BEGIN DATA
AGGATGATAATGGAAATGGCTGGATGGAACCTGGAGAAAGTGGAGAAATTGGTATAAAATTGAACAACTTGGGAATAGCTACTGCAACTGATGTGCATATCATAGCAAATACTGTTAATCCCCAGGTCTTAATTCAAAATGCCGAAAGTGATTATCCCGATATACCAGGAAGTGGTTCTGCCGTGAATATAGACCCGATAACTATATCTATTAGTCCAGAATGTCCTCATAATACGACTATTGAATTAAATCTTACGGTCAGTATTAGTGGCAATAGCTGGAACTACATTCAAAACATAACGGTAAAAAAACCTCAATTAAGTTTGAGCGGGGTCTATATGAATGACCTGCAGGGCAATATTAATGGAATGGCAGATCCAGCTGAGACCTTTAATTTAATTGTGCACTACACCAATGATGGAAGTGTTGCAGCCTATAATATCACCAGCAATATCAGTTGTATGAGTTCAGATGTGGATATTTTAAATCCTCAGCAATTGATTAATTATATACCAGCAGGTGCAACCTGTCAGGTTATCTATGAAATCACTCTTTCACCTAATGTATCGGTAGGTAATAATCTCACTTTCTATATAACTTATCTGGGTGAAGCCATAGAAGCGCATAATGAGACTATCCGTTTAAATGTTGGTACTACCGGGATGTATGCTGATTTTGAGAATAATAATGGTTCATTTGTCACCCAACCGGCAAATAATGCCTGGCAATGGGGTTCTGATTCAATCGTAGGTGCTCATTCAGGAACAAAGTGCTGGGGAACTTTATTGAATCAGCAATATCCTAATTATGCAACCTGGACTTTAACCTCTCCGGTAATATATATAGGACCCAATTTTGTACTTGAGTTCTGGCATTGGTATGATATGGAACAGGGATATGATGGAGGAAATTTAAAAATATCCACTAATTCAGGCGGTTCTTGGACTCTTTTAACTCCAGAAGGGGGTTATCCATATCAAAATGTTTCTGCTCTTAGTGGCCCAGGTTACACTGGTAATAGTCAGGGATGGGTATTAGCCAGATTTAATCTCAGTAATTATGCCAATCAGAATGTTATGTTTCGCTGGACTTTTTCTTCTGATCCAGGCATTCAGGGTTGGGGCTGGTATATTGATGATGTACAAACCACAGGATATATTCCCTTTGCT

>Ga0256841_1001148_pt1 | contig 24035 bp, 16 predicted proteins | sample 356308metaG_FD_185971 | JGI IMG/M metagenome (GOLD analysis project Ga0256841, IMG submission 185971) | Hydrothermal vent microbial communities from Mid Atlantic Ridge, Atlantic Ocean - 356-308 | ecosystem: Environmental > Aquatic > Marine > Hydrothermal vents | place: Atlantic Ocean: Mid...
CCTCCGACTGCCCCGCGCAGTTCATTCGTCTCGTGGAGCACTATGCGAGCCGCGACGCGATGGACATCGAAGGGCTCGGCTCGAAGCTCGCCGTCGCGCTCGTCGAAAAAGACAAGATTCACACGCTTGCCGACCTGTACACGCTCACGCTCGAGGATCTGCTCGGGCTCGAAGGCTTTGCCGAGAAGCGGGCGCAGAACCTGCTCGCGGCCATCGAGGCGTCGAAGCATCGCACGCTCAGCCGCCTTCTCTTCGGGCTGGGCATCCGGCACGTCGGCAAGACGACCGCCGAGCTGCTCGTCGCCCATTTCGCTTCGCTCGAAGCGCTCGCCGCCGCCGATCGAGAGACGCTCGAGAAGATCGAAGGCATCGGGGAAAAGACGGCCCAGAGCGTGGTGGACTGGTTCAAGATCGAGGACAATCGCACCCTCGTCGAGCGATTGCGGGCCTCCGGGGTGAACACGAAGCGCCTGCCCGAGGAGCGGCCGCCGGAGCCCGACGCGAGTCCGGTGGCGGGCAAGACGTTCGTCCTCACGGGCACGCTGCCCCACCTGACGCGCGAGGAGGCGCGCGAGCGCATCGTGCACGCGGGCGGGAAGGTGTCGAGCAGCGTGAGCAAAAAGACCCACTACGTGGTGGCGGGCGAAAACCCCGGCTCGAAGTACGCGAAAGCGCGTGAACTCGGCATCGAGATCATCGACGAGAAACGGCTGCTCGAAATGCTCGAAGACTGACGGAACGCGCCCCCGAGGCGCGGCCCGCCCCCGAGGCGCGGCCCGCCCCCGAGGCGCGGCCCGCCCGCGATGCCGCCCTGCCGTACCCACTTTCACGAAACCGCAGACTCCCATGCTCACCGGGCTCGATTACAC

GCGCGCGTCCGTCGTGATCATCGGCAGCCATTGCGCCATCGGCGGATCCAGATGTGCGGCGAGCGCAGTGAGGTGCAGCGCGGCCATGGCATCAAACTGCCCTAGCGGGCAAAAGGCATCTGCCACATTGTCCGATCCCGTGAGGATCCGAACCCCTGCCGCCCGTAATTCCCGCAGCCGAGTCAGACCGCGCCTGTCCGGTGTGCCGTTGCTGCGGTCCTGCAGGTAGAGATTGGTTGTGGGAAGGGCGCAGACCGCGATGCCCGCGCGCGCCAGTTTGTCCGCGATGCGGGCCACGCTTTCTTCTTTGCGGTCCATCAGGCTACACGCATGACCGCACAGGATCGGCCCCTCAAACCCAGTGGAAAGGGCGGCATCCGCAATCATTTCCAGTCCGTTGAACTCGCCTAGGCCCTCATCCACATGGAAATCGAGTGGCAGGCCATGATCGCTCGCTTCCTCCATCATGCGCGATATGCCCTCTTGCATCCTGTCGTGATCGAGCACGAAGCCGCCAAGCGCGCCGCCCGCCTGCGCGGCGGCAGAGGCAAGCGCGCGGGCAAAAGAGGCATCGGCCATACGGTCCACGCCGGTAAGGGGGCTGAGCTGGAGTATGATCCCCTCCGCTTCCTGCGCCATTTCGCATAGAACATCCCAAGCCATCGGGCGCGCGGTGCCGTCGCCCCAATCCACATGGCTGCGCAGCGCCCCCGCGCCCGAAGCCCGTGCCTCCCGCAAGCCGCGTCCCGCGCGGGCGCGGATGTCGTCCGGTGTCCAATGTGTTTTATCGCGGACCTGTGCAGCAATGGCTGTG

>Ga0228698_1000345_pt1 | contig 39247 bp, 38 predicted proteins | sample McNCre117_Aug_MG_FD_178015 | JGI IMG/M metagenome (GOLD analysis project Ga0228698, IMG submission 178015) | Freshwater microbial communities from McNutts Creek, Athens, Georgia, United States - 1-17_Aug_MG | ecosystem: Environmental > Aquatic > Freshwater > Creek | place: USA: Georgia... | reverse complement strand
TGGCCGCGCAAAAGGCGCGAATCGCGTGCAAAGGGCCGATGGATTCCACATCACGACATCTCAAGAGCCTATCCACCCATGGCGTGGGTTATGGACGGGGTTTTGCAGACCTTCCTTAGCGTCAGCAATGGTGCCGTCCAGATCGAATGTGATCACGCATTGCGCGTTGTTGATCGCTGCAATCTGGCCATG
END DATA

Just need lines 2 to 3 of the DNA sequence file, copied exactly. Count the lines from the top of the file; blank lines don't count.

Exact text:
>Ga0256841_1001148_pt1 | contig 24035 bp, 16 predicted proteins | sample 356308metaG_FD_185971 | JGI IMG/M metagenome (GOLD analysis project Ga0256841, IMG submission 185971) | Hydrothermal vent microbial communities from Mid Atlantic Ridge, Atlantic Ocean - 356-308 | ecosystem: Environmental > Aquatic > Marine > Hydrothermal vents | place: Atlantic Ocean: Mid...
CCTCCGACTGCCCCGCGCAGTTCATTCGTCTCGTGGAGCACTATGCGAGCCGCGACGCGATGGACATCGAAGGGCTCGGCTCGAAGCTCGCCGTCGCGCTCGTCGAAAAAGACAAGATTCACACGCTTGCCGACCTGTACACGCTCACGCTCGAGGATCTGCTCGGGCTCGAAGGCTTTGCCGAGAAGCGGGCGCAGAACCTGCTCGCGGCCATCGAGGCGTCGAAGCATCGCACGCTCAGCCGCCTTCTCTTCGGGCTGGGCATCCGGCACGTCGGCAAGACGACCGCCGAGCTGCTCGTCGCCCATTTCGCTTCGCTCGAAGCGCTCGCCGCCGCCGATCGAGAGACGCTCGAGAAGATCGAAGGCATCGGGGAAAAGACGGCCCAGAGCGTGGTGGACTGGTTCAAGATCGAGGACAATCGCACCCTCGTCGAGCGATTGCGGGCCTCCGGGGTGAACACGAAGCGCCTGCCCGAGGAGCGGCCGCCGGAGCCCGACGCGAGTCCGGTGGCGGGCAAGACGTTCGTCCTCACGGGCACGCTGCCCCACCTGACGCGCGAGGAGGCGCGCGAGCGCATCGTGCACGCGGGCGGGAAGGTGTCGAGCAGCGTGAGCAAAAAGACCCACTACGTGGTGGCGGGCGAAAACCCCGGCTCGAAGTACGCGAAAGCGCGTGAACTCGGCATCGAGATCATCGACGAGAAACGGCTGCTCGAAATGCTCGAAGACTGACGGAACGCGCCCCCGAGGCGCGGCCCGCCCCCGAGGCGCGGCCCGCCCCCGAGGCGCGGCCCGCCCGCGATGCCGCCCTGCCGTACCCACTTTCACGAAACCGCAGACTCCCATGCTCACCGGGCTCGATTACAC